Guidelines for Paraphrasing Sources


We have all watched a good television show or an interesting news story that we wanted to tell others about. When you are explaining the show or story, you most likely tell your friends, your family, or your coworkers what happened, how it happened, and why it happened. In doing so, you describe things like the plot, the main characters, the events, and the important points using your own words. This skill is paraphrasing–using your own words to express someone else's message or ideas.

When you paraphrase in writing, the ideas and meaning of the original source must be maintained; the main ideas need to come through, but the wording has to be your own. And, of course, credit needs to be given to the author. You don’t want to over quote in your paper. A great alternative to quoting is to paraphrase information. However, paraphrasing takes a little more skill than directly quoting information, because, to paraphrase correctly, you need to understand what the original quote or passage is about in order to write about it in your words.

How Do You Paraphrase a Source?

When Is Paraphrasing Useful?

You should paraphrase when…

Examples of Good Paraphrasing

Paraphrasing can be done with individual sentences or entire paragraphs. Here are some examples:

Original sentence #1:

“Her life spanned years of incredible change for women” (Smith, 2015, p.1).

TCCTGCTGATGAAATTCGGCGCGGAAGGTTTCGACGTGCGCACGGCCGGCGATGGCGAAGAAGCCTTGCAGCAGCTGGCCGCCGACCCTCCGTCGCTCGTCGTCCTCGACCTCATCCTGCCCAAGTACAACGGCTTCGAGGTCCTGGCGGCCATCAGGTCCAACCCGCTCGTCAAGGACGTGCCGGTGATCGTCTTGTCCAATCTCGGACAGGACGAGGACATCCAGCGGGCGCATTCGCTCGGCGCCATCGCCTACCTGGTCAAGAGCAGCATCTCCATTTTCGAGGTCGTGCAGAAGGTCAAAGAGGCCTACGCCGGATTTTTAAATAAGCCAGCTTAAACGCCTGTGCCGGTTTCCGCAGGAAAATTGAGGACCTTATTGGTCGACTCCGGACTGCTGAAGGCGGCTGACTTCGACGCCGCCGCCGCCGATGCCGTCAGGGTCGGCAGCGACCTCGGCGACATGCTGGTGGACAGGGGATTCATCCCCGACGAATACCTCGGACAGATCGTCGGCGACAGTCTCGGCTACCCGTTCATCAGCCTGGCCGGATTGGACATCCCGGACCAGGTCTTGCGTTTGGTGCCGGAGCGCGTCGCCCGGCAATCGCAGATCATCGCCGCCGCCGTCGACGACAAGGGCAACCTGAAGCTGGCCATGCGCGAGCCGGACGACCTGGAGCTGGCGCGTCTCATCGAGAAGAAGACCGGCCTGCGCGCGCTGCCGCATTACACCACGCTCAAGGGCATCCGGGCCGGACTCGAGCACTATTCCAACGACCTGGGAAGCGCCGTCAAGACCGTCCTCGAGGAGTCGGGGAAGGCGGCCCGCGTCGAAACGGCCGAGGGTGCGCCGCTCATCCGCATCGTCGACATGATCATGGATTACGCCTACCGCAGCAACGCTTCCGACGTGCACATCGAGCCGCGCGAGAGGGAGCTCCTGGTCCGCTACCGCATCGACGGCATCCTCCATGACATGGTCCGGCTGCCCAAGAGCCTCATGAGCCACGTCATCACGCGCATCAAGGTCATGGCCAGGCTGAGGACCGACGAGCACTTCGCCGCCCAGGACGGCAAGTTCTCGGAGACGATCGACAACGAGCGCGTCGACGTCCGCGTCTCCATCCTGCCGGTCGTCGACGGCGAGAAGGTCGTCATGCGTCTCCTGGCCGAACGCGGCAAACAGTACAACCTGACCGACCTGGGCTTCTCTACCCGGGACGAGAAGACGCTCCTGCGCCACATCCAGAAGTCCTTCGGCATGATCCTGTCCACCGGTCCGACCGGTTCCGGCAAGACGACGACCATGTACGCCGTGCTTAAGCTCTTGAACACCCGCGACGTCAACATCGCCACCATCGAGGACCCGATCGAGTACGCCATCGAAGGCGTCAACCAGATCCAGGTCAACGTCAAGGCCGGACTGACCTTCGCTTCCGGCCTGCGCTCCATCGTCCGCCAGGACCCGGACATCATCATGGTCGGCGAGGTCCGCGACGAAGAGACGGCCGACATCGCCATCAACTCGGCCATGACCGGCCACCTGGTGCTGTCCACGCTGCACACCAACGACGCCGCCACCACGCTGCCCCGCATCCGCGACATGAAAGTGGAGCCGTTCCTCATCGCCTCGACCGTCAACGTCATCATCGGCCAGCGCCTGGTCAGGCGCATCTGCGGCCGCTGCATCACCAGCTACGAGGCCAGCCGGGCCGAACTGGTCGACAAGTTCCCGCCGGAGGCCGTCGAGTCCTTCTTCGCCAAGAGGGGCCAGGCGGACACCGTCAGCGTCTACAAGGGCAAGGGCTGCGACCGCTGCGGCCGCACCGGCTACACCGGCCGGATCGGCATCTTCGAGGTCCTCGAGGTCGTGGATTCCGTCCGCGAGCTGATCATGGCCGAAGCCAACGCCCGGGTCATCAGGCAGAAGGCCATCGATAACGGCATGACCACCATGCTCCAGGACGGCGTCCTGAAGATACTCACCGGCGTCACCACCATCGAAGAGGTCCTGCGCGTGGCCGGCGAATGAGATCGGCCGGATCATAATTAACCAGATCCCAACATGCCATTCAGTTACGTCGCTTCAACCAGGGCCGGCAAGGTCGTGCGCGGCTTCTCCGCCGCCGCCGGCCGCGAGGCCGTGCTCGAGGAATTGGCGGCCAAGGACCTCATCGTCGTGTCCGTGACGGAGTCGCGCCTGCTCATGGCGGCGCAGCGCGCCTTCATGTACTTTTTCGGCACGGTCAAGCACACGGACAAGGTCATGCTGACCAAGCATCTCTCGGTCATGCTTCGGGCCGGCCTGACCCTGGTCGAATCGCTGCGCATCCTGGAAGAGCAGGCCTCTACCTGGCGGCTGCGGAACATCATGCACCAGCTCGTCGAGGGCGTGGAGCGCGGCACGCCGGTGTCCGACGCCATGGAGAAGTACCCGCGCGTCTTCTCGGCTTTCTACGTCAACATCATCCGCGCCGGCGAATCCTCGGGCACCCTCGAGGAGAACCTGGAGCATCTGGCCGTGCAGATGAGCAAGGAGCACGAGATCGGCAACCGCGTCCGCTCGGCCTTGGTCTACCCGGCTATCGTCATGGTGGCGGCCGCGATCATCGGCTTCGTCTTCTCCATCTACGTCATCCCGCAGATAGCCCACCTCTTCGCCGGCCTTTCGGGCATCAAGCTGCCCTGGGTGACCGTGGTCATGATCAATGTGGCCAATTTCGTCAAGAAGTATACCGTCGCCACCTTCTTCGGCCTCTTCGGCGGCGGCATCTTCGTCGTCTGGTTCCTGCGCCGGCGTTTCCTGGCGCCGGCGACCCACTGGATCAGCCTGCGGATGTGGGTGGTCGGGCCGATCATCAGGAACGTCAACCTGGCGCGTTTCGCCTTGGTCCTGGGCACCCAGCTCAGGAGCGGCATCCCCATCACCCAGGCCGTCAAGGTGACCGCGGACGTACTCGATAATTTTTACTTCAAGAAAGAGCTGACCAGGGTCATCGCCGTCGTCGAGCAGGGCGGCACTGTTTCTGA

Paraphrased version:

Mary lived through an era of liberating reform for women (Smith, 2015, p.1).

Original sentence #2:

“Giraffes like Acacia leaves and hay, and they can consume 65 pounds of food a day” (“National Geographic,” 2013, p.16).

Paraphrased version:

A giraffe can eat up to 65 pounds of Acacia leaves and hay every day (“National Geographic,” 2013, p.16).

As you can see in the examples, the essence and meaning of the paraphrased versions are similar to the original sentences. The paraphrased sentences even used the main keywords from the original source, but the order and the structure of the sentence changed when the author put the information in his own words. You can apply these same tactics to paraphrasing longer texts as well. Here is an example of how to paraphrase a paragraph of information:

Original paragraph:

“The feminization of clerical work and teaching by the turn of the century reflected the growth of business and public education. It also reflected limited opportunities elsewhere. Throughout the nineteenth century, stereotyping of work by sex had restricted women's employment. Job options were limited; any field that admitted women attracted a surplus of applicants willing to work for less pay than men would have received. The entry of women into such fields—whether grammar school teaching or office work—drove down wages.”

Woloch, N. (2002). Women and the American experience: A concise history. New York, NY: McGraw–Hill Higher Education.

Paraphrased version:

According to Nancy Woloch (2002) in Women and the American Experience: A Concise History, the “feminization” of jobs in the nineteenth century had two major effects: a lack of employment opportunities for women and inadequate compensation for positions that were available. Thus, while clerical and teaching jobs indicated a boom in these sectors, women were forced to apply for jobs that would pay them less than male workers were paid (p. 170).

This version is properly paraphrased because…